Personally, I think a hybrid system such as Spain's may be appropriate... but depending on the stakes, it may be the same as the narrowing of curriculum we see with NCLB.

I think it's important to keep in mind that the power of a national curriculum may not be as large as you think; the vast majority of countries that have a national curriculum have introduced it relatively recently (see p. 166 of the TIMSS report), the arguments over international patterns of achievement extend far before the introduction of such curriculum (so it's hard to attribute differential performance to the presence/absence of such a curriculum), the presence of a national curriculum may not mean either that it is academically focused or even all that controlling (e.g., Spain's hybrid system), and the TIMSS/PISA compilation only included countries that participated in both, leaving out a bunch of countries (including Spain).

Personally, I think a hybrid system such as Spain's may be appropriate... but depending on the stakes, it may result in the same narrowing of curriculum we see with NCLB.

The unintended positive consequences of a national math curriculum include but are not limited to:
• The reduced cost of curricular materials
• The ability to put the entire curriculum, teacher’s guides, and workbooks online and accessible for free.
• The transparency of the system means any parent, student or educator knows what is expected and when.
• Collaboration is made far simpler for all constituents.
• Given 40% of lower and lower middle class Americans move every 2-4 years the portability of what is expected is an education tax break of extreme importance.
• When remediation is needed it can be enabled with help from technology (i.e. APREMAT in Honduras the math on the radio program employed by over 2 million students)

Those are the unintended un counted consequences.

Diane,
I also believe national standards accompanied by national testing would be our best course of action. This must be accompanied by a common definition for "proficient." Otherwise, states will continue to do exactly what they're doing now with their NCLB tests - manipulating them to have them say what the public wants to hear - most of the kids in our state are doing fine.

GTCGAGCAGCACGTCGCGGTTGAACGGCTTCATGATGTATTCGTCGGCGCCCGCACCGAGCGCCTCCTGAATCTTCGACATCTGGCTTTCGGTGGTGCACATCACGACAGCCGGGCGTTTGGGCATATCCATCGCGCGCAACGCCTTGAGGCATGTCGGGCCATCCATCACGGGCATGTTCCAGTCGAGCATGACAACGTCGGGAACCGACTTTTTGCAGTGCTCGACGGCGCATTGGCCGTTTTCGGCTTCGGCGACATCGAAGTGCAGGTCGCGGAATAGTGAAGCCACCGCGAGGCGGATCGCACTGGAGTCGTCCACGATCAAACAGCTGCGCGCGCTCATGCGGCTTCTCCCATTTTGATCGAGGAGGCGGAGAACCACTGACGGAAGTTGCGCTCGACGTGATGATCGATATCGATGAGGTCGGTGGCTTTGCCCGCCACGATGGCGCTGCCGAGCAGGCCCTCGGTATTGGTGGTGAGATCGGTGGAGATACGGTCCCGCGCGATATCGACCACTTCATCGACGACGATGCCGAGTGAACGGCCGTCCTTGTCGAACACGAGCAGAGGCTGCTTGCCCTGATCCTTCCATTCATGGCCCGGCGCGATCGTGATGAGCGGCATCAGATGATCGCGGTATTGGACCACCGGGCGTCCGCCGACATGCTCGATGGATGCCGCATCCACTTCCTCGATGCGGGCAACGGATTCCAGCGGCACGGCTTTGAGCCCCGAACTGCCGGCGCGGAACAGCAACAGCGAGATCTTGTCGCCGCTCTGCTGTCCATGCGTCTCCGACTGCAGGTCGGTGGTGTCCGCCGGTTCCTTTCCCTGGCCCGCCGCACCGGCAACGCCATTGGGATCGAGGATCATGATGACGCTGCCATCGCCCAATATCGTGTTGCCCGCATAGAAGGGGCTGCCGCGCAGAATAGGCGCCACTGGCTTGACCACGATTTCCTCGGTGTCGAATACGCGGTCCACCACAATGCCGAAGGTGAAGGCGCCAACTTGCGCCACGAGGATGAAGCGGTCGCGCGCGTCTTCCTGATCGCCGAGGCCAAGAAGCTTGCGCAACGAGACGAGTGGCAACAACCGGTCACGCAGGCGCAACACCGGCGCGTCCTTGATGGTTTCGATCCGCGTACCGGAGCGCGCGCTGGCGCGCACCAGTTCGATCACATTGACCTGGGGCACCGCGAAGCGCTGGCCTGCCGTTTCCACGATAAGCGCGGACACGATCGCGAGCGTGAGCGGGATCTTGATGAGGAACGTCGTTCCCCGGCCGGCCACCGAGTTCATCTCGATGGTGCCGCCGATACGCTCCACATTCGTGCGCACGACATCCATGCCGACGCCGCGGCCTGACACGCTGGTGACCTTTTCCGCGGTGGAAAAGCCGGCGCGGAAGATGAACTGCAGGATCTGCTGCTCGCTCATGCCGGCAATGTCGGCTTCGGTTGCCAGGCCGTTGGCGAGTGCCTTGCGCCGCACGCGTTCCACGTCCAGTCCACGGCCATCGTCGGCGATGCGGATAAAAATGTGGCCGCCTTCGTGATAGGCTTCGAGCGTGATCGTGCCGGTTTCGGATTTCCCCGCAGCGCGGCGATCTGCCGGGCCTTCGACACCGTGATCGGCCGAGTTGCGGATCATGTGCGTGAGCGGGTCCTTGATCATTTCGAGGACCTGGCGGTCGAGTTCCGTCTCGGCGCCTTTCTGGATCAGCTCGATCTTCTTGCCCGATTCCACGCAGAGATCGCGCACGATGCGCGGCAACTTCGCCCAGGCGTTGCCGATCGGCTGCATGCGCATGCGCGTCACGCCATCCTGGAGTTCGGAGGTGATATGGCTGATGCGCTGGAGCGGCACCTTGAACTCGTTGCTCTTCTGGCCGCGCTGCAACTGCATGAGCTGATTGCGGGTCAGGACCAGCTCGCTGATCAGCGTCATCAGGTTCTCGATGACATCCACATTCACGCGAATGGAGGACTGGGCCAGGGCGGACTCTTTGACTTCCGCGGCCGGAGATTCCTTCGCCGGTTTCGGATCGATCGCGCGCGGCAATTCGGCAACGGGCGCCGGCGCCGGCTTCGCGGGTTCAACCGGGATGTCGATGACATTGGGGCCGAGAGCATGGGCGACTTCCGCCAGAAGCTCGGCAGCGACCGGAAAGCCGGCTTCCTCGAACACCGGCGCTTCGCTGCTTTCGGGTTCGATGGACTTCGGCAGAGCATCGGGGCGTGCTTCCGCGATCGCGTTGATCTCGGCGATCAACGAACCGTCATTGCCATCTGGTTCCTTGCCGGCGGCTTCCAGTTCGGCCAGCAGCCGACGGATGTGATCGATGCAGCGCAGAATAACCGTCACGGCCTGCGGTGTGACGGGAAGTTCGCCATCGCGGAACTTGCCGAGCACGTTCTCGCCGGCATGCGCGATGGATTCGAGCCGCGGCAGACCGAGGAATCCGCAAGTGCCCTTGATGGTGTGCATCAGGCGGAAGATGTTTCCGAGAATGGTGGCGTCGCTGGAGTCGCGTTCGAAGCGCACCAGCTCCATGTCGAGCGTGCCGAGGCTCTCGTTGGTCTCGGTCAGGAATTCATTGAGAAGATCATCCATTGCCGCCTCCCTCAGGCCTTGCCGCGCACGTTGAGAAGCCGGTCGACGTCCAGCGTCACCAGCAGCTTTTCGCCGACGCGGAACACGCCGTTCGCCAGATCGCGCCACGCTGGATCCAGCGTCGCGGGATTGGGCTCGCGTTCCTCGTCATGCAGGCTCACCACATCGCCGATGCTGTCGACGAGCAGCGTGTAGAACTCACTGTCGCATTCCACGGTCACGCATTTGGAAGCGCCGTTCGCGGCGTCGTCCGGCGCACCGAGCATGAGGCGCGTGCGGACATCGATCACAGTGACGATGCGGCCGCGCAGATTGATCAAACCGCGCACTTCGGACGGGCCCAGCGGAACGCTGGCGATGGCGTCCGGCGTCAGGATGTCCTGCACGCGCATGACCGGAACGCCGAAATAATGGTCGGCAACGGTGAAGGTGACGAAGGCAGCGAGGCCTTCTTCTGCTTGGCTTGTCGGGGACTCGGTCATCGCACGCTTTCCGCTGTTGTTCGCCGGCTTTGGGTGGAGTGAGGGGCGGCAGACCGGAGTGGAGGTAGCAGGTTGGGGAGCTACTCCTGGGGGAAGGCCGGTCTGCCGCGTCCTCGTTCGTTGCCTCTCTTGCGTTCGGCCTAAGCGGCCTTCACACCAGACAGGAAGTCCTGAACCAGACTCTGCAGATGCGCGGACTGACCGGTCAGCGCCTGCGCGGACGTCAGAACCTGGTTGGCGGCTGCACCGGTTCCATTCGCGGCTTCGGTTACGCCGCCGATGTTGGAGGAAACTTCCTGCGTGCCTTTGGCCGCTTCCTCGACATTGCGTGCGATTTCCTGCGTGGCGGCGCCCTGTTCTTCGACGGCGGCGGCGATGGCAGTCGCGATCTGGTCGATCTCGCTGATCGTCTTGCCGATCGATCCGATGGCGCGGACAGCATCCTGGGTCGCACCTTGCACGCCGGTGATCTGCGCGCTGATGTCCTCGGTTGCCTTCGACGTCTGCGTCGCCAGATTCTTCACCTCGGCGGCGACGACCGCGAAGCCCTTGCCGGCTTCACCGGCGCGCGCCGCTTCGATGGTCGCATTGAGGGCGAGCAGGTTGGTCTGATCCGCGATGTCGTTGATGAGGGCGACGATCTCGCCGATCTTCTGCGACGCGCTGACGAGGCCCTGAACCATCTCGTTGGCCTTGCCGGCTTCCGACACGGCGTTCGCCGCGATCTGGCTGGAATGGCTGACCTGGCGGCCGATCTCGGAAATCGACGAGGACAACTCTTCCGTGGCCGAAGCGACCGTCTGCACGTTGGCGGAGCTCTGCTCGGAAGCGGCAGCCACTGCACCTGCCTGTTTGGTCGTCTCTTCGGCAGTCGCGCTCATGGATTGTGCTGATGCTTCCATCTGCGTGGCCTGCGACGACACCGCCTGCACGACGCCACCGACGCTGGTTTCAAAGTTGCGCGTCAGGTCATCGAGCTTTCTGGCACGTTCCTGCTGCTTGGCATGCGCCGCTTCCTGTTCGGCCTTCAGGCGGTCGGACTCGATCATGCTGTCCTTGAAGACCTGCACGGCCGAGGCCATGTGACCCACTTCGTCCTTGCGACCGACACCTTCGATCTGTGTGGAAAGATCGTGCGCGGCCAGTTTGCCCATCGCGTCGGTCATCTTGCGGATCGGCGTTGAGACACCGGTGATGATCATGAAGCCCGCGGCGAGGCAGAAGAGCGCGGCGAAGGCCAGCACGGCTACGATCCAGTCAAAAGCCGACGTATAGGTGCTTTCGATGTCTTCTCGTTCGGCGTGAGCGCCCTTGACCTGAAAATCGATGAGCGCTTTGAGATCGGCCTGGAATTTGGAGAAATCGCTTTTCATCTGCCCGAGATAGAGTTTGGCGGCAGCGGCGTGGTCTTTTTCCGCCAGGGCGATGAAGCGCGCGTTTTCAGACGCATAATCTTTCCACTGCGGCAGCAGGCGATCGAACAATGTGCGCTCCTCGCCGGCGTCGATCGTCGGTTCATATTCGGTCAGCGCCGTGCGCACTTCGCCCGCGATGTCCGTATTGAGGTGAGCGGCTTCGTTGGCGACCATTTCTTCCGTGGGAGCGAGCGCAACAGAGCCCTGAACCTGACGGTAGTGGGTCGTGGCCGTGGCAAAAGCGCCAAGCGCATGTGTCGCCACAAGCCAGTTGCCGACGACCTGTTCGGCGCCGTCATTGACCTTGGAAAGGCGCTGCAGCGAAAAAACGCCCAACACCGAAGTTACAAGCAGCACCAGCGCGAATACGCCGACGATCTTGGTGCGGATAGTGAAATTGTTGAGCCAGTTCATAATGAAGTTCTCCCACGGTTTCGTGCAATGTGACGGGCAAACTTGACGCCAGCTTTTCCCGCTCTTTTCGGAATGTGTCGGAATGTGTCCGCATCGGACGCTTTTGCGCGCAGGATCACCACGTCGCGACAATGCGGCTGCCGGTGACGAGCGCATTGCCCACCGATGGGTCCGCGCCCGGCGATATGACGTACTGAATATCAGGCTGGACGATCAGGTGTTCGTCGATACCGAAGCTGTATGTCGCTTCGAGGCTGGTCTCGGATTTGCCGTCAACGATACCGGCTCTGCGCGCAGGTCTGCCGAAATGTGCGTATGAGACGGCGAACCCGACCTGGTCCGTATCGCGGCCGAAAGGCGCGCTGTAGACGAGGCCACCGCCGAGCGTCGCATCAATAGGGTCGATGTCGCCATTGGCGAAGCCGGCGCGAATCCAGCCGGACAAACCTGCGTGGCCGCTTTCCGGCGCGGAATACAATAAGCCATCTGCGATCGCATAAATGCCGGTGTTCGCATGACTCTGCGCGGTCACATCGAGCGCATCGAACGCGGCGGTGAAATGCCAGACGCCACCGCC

John,
Missing (for me, anyway) from your list of unintended positive consequences of a national mathematics curriculum is: all students would finally have ACCESS TO a common body of information which, as Horace Mann hoped for in 1839, would be the "great equalizer." No child, as a result of residency, would be left behind. Isn't this "great equalizer" of common access what our democracy is all about? If you allow all children an equal opportunity to get a comprehensive/quality education you're giving them a chance in life. Just make sure that poor and minority youngsters have appropriate social services attached to their access.

Paul Hoss

Congratulations, Diane! I am persuaded by these arguments for a national math curriculum.

However, what about other subject areas? When we get into the idea of a national history curriculum, or a national literature curriculum, it seems that no consensus over what should be taught is possible—and that's a good thing, I contend. But, if a national math curriculum works, I foresee our nation's esteemed educational experts (politicians, lobbyists, etc.) trying to stretch the success beyond its bounds. The great thing about radically localized school control—in theory—is that individual teachers have the freedom to teach what they find personally exciting. The passion of the teacher is transmitted to the student along with new information, and from year to year—again, in theory—a student begins to see the broader picture, to construct his/her own view of the world situation through his/her own lenses.

This, of course, assumes that teachers do not promote their subjective understandings of culture and history as categorical truth. Rather, they must be explicit with their students about the great difference between mathematics and history. Mathematics starts with a universally accepted set of fundamental axioms from which other axioms are derived (and these can be proven as correct or incorrect). History starts with a set of objective conditions that no one but an omniscient being might fully grasp (let alone articulate), and it is up to interested parties to sort through empirical evidence in an attempt to arrive at some sort of understanding. In short, the aim of the former is truth, the latter, understanding.

I go off on this tangent to make the following point: a subject whose modus operandi is deductive reasoning (like math) is fair game for national standards, international tests, etc.; a subject operating on inductive reasoning (like history) is not. Maybe a national math curriculum is a good idea. Let’s hold it to that.